There was a time when the New York Times refused to give its critics by-lines, and now its book critic talks about her child in parenthesis in the middle of a review. (I love Parul Sehgal’s reviews! Not everything I say should be read with a snark in its step) Its next logical iteration, the personal essays, what Laura Bennett lovingly calls the “first-person industrial complex”, is an understandable, sometimes even enjoyable, genre of writing. People love to talk about themselves, platform themselves, their lives distilled into profundity. I love doing it, though I am always grateful to have an editor who checks the indulgence.
But more recently, this past year, I have suddenly grown averse to pieces that center around the “I”. And I don’t mean anecdotes, but entire pieces built around one’s life, trying to explain it squeezing it for any semblance of morality. This feeling has been snowballing since I read Riz Ahmed’s tweet where he noted that you cannot be vulnerable if you are in control. The fundamental dissonance of most personal essays is that exactly — it attempts vulnerability with clawing control. I often think of what Parul Sehgal wrote about fiction — that it requires some measure of self-doubt which “forces [the writer] to double back on her sentences, unravel and knit them up again,” and to ask repeatedly:
Is this clear?
Is this true?
Is this enticing?
Here, of course, she doesn’t mean the romantic notion of truth. But that when sometimes in the “flow” writer’s churn out sentences that they don’t really mean, or that really doesn’t make sense, but it seems like it makes sense. A lot of contemporary poetry to me feels like this. I read it and I wonder, “You can’t possibly believe this.” It would be an articulate but empty take on identity or cinema or grief or literature. (It could be argued that perhaps my strong reaction against these works might be jealousy. That I can't write like this, whip up a fanbase. I have considered this. I don't think it is that, but really, who knows how this mind works?)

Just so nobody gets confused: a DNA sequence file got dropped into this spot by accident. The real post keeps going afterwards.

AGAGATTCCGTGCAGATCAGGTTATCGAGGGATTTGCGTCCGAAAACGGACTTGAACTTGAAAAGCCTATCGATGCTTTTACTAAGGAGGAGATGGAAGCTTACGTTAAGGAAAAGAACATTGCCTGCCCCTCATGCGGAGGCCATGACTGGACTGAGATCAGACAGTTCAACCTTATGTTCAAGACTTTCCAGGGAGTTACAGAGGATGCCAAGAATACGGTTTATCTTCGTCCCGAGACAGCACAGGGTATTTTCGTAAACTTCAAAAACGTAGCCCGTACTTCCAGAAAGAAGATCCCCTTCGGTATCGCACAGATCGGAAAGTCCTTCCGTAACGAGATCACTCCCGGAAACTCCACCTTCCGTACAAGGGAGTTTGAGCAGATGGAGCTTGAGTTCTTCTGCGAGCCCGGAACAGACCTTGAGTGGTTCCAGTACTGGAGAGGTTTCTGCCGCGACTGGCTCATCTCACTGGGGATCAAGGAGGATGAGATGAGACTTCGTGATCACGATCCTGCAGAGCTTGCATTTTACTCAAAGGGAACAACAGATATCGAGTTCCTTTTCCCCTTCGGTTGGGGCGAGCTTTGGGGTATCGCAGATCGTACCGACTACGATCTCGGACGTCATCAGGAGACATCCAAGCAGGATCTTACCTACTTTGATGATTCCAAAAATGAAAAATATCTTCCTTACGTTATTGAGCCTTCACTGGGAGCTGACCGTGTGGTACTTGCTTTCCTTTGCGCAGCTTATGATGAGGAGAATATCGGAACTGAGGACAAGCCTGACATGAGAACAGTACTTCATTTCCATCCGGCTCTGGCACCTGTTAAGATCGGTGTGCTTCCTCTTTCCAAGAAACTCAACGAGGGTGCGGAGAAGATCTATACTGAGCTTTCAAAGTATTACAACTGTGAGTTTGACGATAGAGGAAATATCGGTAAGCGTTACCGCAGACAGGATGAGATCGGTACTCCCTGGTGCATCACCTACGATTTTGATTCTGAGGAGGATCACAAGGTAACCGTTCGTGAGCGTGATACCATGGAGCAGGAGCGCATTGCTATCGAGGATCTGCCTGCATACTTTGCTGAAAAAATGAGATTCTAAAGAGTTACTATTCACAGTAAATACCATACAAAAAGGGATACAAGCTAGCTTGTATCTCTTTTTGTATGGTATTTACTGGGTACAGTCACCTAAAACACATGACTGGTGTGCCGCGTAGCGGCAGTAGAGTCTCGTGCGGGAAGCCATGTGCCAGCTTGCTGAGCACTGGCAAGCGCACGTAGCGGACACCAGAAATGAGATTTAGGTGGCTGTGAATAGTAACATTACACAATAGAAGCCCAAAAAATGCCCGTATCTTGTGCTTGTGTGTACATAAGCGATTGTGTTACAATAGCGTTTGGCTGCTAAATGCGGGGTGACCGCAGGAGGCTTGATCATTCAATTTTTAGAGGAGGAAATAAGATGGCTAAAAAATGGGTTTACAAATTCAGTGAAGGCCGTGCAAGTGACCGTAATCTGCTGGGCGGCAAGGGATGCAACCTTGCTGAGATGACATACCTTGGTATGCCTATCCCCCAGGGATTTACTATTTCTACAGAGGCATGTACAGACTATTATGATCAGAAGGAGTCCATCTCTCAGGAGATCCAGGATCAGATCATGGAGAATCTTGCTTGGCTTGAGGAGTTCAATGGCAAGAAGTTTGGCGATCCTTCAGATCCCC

I was asked to write a review for a book and was encouraged to include my experience with queerness as part of it (70-30 was the ratio of review-personal, I was told). I was horrified but took the gig and ended up not writing anything about myself because it felt disingenuous. In one of the edit rounds I was asked if I had anything to add from my life. I said no. They were hoping for me to whip up a sentence that was designed to be quote-tweeted, something that could be snapped at, at a slam poetry night.
I often think about the following Knaussgaard quote, because, in my opinion, his autobiography — I am almost done with the first of 6 parts — bombs in the skating sense of the word. It rumbles so close to his life, unbothered by morals or profundities or even shame. He often noted that for literary freedom, you got to be ruthless. I never sense ruthlessness in these personal essays. It’s almost cloying, romantic. If one is afraid to dish on life as it is, why write about it at all? What do I do with these limp and lazy takes that become, in their worst avatar, celebrity autobiographies.